Alternatively, an investigatory traffic stop was justified because Officer Shutes had a reasonable suspicion that Lish had committed a crime. Terry v. Ohio, 392 U.S. 1, 21 (1968). Reasonable suspicion exists if "specific and articulable facts which, taken together with rational inferences from those facts, reasonably warrant that intrusion." Id. at 21.

Here, at the time Officer Shutes pulled Lish over, the officers knew that (1) a confidential informant had seen Lish trafficking methamphetamine; (2) Lish was visiting that evening numerous residences occupied by persons known to be involved with drugs; and (3) Lish was driving in a manner designed to lose police tails. Moreover, the officers believed that Lish's vehicle displayed a fictitious license plate. Although, it was ultimately determined that Lish had properly registered the plates earlier that day, an officer's correct understanding of the law, together with a good-faith error regarding the facts, can establish reasonable suspicion to initiate a traffic stop. United States v. King, 244 F.3d 736, 738--739 (9th Cir. 2001) (citing United States v. Twilley, 222 F.3d 1092, 1096 (9th Cir. 2000); see United States v. Miguel, 368 F.3d 1150, 1154 (9th Cir. 2004). These facts gave the police reasonable suspicion that Lish was committing a crime or that he had violated the terms of his probation, and justified a stop of his vehicle.

In turn, a search of the vehicle was proper because the Fourth Amendment allows officers to search the home of a probationer without a warrant upon reasonable suspicion of a probation violation. United States v. Knights, 534 U.S. 112 (2001); United States v. Franklin, 603 F.3d 652, 655-56 (9th Cir. 2010). In Knight, the Supreme Court held that a warrantless search of a probationer's residence is reasonable under the Fourth Amendment where it is authorized by a condition of his probation and supported by reasonable suspicion. Knight, 534 U.S. at 122. Knight's probation conditions indicated that he would submit to a search of his person, property, residence, vehicle and personal property. Lish had a very similar condition to his probation. His probation agreement states that he "shall consent to the search of his... person, residence, vehicle, personal property, and other property...." (Plf. Ex. 3.) Thus, although the officers searched Lish's car, as opposed to the residence involved in Knight, the search was reasonable because searching his vehicle was a condition of his probation and the officers had a reasonable suspicion that he possessed illegal drugs.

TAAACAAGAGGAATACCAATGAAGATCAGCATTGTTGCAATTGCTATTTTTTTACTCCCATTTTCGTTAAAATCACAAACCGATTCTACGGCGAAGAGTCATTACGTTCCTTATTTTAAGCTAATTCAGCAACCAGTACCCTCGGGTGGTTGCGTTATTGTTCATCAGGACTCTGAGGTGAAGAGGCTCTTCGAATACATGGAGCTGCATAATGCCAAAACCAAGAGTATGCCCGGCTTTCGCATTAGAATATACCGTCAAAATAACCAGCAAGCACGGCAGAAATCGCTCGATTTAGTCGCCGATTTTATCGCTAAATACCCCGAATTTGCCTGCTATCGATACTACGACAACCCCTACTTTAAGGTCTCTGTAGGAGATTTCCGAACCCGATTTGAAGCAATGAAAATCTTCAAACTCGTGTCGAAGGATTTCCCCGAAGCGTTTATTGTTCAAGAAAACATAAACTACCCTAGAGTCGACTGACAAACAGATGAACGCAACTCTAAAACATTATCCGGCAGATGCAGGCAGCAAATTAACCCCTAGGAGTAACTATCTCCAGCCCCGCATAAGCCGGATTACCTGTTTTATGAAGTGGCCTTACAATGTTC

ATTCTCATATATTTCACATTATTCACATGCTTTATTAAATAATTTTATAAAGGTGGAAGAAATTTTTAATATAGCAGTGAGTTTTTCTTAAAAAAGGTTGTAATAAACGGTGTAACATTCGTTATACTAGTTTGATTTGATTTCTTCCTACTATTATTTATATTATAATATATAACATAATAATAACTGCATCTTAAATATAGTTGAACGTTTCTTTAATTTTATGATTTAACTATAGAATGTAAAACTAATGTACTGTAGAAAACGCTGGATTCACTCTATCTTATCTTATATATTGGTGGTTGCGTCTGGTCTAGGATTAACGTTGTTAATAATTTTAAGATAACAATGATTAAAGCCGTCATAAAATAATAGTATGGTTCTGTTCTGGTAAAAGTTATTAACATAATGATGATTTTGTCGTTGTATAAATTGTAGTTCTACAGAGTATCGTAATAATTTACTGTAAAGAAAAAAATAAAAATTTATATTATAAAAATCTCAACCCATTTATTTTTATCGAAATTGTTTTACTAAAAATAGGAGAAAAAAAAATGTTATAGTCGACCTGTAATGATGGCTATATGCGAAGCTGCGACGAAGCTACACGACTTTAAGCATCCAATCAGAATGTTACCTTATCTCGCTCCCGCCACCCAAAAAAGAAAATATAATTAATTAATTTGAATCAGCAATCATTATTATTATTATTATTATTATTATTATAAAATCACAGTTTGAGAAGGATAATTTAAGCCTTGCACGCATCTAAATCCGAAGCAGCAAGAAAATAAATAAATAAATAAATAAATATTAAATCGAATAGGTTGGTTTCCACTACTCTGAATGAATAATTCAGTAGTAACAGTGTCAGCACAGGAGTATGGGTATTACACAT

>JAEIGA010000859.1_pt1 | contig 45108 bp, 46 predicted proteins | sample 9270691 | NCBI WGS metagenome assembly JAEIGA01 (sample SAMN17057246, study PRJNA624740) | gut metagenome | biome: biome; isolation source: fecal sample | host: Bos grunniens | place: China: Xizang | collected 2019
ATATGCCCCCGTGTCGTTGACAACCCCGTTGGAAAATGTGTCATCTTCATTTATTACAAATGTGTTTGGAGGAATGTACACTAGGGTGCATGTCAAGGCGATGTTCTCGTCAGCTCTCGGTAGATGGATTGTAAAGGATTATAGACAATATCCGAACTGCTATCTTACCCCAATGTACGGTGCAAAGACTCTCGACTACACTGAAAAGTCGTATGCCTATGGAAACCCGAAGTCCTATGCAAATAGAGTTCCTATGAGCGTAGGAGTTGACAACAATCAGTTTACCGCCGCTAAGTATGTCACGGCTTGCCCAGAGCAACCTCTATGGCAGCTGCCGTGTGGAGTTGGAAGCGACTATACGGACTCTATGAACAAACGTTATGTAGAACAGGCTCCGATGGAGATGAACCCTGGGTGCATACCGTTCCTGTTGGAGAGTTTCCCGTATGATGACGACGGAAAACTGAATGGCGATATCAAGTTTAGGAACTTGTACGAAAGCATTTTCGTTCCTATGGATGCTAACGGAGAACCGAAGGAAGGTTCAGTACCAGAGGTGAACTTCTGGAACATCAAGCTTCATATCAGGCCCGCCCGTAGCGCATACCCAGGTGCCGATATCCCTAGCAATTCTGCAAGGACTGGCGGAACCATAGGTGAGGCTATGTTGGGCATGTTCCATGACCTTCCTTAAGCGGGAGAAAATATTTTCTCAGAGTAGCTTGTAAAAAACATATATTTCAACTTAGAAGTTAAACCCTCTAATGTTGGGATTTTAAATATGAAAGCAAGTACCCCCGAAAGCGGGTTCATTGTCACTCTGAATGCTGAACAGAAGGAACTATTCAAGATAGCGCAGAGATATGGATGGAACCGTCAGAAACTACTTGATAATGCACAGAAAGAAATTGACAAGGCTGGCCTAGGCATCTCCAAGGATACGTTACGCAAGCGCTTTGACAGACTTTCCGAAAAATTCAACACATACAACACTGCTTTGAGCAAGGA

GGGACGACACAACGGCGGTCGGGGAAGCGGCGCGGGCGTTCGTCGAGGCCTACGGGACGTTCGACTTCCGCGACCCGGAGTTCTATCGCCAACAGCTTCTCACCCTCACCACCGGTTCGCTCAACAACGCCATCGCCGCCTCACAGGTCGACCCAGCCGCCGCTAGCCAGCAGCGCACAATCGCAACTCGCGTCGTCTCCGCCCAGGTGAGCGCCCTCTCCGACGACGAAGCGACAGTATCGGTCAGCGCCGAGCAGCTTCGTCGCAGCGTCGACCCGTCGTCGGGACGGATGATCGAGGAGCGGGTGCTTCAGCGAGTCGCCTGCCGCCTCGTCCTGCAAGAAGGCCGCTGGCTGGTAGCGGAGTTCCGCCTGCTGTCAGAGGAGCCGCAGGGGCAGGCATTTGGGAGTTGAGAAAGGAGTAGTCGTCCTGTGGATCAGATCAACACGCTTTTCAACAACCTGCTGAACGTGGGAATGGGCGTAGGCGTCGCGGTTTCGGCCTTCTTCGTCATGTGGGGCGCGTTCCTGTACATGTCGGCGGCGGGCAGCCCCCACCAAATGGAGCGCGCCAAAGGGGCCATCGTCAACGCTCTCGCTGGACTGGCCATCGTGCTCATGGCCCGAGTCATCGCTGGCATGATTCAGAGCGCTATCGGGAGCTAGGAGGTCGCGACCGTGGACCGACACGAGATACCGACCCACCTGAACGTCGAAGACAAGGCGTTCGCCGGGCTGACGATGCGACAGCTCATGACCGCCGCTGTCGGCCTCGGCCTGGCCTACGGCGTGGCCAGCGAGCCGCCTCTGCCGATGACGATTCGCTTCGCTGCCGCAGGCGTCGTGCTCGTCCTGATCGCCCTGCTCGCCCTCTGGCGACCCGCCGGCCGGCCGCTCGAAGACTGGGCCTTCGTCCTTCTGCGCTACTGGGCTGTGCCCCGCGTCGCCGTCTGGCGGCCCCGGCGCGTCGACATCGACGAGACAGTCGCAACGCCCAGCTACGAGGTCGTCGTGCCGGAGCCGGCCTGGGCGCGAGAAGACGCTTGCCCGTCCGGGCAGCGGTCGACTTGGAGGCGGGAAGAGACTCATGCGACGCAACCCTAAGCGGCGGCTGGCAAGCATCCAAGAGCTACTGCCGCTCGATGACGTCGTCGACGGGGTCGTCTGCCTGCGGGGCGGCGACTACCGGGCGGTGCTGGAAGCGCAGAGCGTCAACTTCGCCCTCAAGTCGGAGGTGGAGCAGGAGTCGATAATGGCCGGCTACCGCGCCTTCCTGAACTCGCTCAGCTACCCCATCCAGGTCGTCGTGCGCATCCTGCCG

However, a seizure that is initially justified can become unlawful if it is prolonged beyond the time reasonably required to complete that mission. See Illinois v. Caballes, 543 U.S. 405, 407 (2005). Probationers do not waive their Fourth Amendment rights by agreeing, as a condition of probation, to submit to searches at any time upon request by a law enforcement officer. U.S. v. Scott, 450 F.3d 863, 868 (9th Cir. 2006).

Lish argues that the duration of his stop was unreasonable. Fourteen minutes elapsed between the time Officer Shutes completed his questioning of Lish and the time the search began.

A records check is an expected part of a traffic stop and does not constitute undue delay. United States v. Mendez, 476 F.3d 1077, 1079-80 (9th Cir. 2007). While the detectives had already ran the plates and checked Lish's probation status before having him pulled over, it was reasonable for them to take some time to determine if Lish's probation officer wanted to do a search of the vehicle, given Lish's suspicious conduct that evening. While Lish does not give up his Fourth Amendment rights simply by being on probation, see Scott, 450 F.3d at 868, a reasonable delay caused by the need to contact a probation officer is an expected part of a traffic stop for a probationer, just like the records check was under Mendez. The fourteen minute delay here was reasonable. Accordingly, the motion to suppress must be denied.

ORDER

NOW THEREFORE IT IS HEREBY ORDERED that the motion to suppress (docket no. 17) is DENIED.